By Paul Schwartzman, Washington Post, August 7, 2013
On an otherwise serene Sunday recently, Virginia’s gubernatorial candidates were embroiled in the kind of needling and jabbing that is defining their race to lead the commonwealth.
The subject: whether Democrat Terry McAuliffe proved that he’s masquerading as a Virginian when he said a highway along the southern edge of the state — Route 58 — needs to be widened to four lanes.
“Grab the popcorn,” Attorney General Ken Cuccinelli II’s team announced in an e-mail to reporters just after noon, promising the “World Premiere” of a video with a “new reminder” of McAuliffe’s “lack of Virginia knowledge.” Route 58, the Republicans insisted, is already four lanes. “Welcome to Virginia, Terry,” the video proclaims. McAuliffe’s team, in its own e-mail at 1:41 p.m., dismissed the film as “false” and accused Cuccinelli of caring “more about attacking his opponent than he does about the truth.”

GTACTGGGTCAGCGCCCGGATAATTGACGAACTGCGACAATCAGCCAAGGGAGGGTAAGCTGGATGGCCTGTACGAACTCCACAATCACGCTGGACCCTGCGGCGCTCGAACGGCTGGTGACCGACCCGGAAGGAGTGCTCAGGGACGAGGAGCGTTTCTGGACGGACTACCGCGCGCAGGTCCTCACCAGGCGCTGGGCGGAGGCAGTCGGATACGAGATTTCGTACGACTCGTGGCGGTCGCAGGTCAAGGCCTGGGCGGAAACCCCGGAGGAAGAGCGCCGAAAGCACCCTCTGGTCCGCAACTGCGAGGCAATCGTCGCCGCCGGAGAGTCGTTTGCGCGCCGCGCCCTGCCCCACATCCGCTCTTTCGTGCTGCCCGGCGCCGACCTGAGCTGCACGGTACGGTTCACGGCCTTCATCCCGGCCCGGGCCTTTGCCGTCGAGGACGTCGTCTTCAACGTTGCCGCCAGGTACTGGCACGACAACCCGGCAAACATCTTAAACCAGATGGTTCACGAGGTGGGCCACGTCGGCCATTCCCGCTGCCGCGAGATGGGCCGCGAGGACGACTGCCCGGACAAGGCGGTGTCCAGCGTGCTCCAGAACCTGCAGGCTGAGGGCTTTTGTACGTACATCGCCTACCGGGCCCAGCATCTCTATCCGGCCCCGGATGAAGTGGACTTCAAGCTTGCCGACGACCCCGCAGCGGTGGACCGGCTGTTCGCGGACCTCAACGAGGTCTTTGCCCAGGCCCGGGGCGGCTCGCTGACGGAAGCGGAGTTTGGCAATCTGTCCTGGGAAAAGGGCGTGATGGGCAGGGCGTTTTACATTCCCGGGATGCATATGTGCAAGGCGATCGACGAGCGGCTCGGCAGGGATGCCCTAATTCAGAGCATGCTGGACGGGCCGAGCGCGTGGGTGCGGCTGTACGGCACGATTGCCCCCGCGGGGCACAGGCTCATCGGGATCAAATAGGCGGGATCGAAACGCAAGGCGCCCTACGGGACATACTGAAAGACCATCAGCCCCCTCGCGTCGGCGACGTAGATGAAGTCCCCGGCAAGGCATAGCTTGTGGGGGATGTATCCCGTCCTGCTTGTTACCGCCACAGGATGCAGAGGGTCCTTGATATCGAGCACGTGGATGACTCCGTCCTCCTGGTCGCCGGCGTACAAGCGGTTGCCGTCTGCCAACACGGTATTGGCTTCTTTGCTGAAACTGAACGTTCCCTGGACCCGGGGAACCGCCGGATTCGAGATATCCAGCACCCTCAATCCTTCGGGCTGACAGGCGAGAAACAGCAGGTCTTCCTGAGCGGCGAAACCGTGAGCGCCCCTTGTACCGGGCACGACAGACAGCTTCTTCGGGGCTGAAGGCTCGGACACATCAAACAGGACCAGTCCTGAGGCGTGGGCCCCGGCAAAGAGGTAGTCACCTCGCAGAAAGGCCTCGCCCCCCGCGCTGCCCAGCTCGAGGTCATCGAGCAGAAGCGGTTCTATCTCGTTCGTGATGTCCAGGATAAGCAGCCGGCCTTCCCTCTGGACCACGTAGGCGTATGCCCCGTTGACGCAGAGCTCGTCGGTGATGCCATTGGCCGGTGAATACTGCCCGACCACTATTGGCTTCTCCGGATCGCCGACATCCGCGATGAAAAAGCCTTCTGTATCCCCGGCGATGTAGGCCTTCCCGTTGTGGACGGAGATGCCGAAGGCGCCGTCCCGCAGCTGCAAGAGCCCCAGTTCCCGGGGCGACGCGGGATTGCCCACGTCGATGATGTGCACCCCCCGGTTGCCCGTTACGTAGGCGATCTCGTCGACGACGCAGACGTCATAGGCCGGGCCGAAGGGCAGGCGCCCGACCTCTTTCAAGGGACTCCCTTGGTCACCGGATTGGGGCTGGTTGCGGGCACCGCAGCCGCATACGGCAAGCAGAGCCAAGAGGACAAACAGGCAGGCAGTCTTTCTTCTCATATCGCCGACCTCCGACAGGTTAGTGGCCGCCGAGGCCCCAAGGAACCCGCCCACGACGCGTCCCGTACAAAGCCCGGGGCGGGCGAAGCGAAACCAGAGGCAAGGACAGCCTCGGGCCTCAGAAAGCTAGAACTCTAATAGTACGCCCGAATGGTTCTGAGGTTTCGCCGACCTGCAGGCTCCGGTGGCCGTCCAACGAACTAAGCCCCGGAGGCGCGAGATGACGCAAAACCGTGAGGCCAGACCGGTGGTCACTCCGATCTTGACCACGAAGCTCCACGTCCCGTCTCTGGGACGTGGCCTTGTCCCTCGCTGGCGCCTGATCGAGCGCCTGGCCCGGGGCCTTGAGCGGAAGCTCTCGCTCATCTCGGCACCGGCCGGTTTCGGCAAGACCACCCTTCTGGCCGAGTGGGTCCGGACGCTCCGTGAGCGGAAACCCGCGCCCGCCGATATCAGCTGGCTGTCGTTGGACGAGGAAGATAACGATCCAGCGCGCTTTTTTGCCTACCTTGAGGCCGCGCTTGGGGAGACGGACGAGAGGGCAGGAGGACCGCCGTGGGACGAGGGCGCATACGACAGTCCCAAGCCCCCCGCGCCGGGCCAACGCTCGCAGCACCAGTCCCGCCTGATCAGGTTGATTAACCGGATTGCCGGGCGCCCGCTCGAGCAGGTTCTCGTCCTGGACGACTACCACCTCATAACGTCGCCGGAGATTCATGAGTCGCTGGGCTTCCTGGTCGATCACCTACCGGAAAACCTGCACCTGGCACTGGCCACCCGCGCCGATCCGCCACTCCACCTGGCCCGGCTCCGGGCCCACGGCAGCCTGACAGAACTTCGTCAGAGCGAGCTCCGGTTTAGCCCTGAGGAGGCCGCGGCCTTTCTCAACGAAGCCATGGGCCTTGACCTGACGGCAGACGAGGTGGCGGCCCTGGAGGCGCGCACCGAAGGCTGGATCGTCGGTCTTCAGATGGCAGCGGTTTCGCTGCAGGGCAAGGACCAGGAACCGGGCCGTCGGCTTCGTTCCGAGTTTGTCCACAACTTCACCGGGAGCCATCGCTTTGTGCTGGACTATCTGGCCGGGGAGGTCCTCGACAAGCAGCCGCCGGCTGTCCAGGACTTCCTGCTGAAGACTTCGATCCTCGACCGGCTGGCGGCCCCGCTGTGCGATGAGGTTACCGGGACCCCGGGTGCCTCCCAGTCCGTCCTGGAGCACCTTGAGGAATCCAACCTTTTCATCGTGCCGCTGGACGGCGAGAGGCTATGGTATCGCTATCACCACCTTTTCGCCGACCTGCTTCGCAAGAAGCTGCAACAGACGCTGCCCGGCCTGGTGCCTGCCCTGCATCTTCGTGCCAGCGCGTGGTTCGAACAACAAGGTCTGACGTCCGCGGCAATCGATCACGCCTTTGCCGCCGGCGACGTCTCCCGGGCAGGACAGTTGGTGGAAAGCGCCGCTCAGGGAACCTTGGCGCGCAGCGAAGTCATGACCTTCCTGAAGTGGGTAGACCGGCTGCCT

Even by the standards of modern political combat, the race to succeed Gov. Robert F. McDonnell (R) is an ugly contest between two candidates who are devoting vast resources to disparaging each other as unsuited for the job…..
“We’re looking at the Washingtonization of Virginia politics,” said Stephen Farnsworth, a University of Mary Washington professor. “The nasty partisan attacks, the astonishing gridlock that marks the nation’s capital is increasingly the shape of Virginia, as well.
“If you want collisions, you’re living in the right time,” Farnsworth said, comparing the campaign to a NASCAR race. “But if you want a government capable of dealing with problems and coming up with solutions, maybe the car crashes aren’t so great.”